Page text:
A short history of "Hallelujah" - lyrics, versions, oddities

General discussion about Leonard Cohen's songs and albums
yaniv297
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Re: A short history of "Hallelujah" - lyrics, versions, oddities

Postby yaniv297 » Thu Mar 26, 2009 6:36 pm

thank you, this is really interesting!

it's a pity the "i did my best" verse was cut on most covers, including buckley and cale. it's my favourite one. why would cale drop it anyway? it's so beautiful.
johnny7moons
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baffle

Postby johnny7moons » Tue Mar 31, 2009 9:34 pm

The 'baffled king' made a lot more sense to me when i finally got the double-meaning.

The first verse of the VP version of 'Hallelujah' is full of references to sound and music hearing. It starts with the words "I heard..." (recalling the way many early Buddhist scriptures begin, "Thus have I heard..."). Then we've got a chord, and David playing it, and then we've got the fourth and the fifth, the minor and the major (nothing remotely secret about these chords - they're the basic building-blocks of almost every popular song; here perhaps Cohen is registering the humility of his songwriting craft, as compared to King David's art). And then there's the baffled king... 'baffled' can indicate shock and confusion, and quite possibly the beauty of David's creation, his 'secret chord', did baffle to king in this sense. But 'to baffle' can also refer to the damping-down or muffled of sound. So, perhaps, in some sense, the king himself was 'baffled', muffled, although the chord he played was not? Perhaps he himself was muffled in comparison to the music he made?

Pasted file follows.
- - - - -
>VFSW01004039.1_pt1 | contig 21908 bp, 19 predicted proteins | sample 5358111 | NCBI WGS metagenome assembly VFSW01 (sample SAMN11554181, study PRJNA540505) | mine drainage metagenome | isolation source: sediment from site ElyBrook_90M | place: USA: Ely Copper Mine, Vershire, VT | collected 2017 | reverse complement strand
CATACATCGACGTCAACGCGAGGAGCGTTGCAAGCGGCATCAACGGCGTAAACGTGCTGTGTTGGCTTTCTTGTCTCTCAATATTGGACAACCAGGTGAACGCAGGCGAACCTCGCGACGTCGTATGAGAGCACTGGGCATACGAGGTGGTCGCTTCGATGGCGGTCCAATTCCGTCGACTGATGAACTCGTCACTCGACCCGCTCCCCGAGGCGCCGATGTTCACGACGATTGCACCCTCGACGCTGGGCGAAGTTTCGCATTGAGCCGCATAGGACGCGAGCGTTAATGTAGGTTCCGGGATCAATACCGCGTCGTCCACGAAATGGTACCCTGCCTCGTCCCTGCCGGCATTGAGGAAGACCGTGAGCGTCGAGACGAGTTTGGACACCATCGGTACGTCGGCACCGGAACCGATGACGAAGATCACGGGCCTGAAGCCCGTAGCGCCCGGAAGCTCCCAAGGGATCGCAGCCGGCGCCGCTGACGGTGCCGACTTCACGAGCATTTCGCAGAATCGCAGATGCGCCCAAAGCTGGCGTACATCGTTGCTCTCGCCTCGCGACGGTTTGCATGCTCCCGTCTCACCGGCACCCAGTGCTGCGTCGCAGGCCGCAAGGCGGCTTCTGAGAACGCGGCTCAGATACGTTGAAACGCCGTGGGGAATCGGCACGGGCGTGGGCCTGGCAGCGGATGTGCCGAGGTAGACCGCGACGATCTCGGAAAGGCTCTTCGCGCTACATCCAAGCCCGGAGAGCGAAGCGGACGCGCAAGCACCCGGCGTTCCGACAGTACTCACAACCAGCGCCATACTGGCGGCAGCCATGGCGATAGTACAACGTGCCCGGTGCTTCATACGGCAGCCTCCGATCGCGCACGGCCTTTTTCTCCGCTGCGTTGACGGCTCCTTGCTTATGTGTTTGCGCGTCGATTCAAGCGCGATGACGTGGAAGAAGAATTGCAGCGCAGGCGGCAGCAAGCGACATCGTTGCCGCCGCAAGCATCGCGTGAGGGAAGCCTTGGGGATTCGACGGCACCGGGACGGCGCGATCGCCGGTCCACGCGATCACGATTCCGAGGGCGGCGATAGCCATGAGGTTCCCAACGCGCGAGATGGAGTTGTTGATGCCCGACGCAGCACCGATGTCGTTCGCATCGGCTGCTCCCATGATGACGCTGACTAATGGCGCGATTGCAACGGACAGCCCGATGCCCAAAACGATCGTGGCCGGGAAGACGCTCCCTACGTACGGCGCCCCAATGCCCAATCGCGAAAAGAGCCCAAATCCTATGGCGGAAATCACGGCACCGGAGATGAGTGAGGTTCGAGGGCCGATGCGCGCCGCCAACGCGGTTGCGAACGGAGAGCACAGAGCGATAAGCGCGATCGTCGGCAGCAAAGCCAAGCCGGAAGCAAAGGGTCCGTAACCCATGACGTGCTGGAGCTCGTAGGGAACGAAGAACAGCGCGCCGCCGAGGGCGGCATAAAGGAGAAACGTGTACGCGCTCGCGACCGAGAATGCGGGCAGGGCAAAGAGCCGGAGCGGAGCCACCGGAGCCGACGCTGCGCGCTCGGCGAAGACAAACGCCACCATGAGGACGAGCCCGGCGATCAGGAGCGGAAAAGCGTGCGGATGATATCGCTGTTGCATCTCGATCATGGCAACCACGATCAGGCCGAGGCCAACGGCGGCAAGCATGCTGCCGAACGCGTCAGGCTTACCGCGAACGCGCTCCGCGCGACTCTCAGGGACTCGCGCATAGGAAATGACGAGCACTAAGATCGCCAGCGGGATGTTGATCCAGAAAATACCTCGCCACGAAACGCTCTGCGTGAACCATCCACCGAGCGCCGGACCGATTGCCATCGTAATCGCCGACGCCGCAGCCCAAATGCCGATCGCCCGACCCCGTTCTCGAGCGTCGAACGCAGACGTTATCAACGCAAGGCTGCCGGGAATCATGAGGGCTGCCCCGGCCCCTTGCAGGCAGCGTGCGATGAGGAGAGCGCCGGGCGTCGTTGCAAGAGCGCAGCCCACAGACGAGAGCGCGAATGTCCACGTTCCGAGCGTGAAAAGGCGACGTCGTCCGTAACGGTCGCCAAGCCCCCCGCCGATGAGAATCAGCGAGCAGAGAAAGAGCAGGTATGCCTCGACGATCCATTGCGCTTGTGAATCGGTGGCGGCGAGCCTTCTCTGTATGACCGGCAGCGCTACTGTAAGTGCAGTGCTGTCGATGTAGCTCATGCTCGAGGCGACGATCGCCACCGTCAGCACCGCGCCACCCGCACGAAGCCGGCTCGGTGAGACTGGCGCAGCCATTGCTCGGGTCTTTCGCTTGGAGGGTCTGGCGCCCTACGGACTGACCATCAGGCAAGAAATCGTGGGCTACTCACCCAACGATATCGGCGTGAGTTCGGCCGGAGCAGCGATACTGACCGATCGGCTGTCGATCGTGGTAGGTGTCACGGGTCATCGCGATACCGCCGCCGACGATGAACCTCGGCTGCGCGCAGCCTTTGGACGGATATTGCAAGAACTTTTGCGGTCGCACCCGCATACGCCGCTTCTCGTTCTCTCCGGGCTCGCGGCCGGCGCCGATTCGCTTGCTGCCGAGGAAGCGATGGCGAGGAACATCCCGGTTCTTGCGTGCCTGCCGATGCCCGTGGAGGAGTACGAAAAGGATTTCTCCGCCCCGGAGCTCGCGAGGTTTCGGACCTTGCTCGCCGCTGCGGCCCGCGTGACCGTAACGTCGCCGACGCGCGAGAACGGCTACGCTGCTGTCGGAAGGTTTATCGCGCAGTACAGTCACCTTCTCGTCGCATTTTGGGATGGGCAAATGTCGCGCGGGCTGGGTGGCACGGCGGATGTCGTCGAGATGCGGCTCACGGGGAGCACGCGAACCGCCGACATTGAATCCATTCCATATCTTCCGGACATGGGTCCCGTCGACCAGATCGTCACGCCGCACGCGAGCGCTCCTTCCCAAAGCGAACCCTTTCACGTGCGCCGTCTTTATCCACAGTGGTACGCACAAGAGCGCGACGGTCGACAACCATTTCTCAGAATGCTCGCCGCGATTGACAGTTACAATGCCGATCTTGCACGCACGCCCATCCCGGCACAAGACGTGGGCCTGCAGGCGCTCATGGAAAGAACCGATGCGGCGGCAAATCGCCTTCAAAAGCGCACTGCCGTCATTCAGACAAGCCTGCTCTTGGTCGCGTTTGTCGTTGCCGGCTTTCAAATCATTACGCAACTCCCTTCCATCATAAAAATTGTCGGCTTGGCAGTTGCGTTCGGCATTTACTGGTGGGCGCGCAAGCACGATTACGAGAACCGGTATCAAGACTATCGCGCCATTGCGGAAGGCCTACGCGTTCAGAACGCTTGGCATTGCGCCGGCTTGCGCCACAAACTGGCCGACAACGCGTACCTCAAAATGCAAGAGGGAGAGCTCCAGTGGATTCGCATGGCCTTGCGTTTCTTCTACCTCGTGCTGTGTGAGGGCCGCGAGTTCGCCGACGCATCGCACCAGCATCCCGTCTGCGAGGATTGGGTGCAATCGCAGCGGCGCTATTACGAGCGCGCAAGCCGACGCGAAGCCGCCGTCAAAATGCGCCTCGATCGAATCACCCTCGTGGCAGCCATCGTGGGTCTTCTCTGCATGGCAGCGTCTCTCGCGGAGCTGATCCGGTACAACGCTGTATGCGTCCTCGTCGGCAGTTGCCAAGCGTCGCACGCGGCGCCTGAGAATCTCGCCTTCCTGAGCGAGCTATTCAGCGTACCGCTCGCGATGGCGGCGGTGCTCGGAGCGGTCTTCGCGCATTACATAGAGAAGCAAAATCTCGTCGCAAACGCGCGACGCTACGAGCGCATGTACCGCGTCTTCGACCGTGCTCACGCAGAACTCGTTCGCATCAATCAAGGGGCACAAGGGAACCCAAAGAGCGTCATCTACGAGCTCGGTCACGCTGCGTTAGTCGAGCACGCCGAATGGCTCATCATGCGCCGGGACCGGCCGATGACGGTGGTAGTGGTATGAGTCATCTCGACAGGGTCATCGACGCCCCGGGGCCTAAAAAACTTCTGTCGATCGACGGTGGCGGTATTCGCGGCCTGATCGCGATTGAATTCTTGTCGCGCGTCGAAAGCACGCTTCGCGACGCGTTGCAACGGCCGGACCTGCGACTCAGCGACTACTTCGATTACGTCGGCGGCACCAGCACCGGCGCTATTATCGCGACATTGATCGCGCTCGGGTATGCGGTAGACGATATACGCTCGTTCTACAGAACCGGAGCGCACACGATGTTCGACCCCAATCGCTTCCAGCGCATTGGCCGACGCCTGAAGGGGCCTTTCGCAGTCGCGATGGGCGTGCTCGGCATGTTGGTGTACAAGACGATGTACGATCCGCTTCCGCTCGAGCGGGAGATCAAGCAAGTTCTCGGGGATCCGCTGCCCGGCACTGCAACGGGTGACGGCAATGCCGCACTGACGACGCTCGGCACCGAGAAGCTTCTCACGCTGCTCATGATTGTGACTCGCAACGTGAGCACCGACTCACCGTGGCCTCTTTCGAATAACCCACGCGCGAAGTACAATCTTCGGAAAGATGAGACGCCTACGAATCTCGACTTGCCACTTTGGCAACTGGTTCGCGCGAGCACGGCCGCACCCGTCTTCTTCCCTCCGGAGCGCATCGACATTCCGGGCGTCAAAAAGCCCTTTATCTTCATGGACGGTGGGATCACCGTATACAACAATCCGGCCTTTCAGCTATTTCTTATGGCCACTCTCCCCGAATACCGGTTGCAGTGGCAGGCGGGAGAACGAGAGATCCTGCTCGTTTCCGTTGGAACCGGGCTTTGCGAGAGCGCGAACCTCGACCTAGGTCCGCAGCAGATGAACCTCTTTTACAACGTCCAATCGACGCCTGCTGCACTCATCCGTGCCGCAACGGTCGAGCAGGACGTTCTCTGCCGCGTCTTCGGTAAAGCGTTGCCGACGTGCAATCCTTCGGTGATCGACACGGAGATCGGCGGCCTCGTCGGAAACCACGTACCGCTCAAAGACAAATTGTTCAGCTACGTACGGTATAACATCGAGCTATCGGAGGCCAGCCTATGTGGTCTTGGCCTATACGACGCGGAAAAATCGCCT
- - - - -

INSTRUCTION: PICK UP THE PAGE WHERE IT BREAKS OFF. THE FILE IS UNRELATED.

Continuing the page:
sebmelmoth2003
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Re: A short history of "Hallelujah" - lyrics, versions, oddities

Postby sebmelmoth2003 » Mon Apr 06, 2009 12:15 pm

audio should be at link (or somewhere on the radio 4 site) fro 7 days from 13.30 hours tomorrow.

Hallelujah HallelujahListen:Next on:

Tomorrow, 13:30 on BBC Radio 4

Synopsis

Composer Jocelyn Pook - http://www.jocelynpook.com - celebrates the music and meaning of the word Hallelujah through history and creates a new composition inspired by the word. This exuberant exclamation of joy and gratitude has survived the passage of centuries, transcending the barriers of language, religion and culture, and has inspired composers and songwriters from the Psalms through Monteverdi, Handel, Vivaldi, Nick Cave and Leonard Cohen.

Featuring contributions from composer Julian Anderson and singer-songwriter kd lang.

Broadcast

Tue 7 Apr 200913:30BBC Radio 4


http://www.bbc.co.uk/programmes/b00jhpp8
Steven
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Re: A short history of "Hallelujah" - lyrics, versions, oddities

Postby Steven » Mon Apr 06, 2009 6:23 pm

Friends,

David, in Hebrew, means "beloved of God." His bafflement may have encompassed a
grappling with how that "belovement" ( :) ) was not sufficient for guiding him away
from actions that were less than holy while, nonetheless, he felt it unconditionally
remained with him, albeit at a further distance (the "cold" and "broken," yet
still present, connection). I've "been here before," with this same thought, but
the spirit moved me to rephrase it. Mea culpa.
Eskimo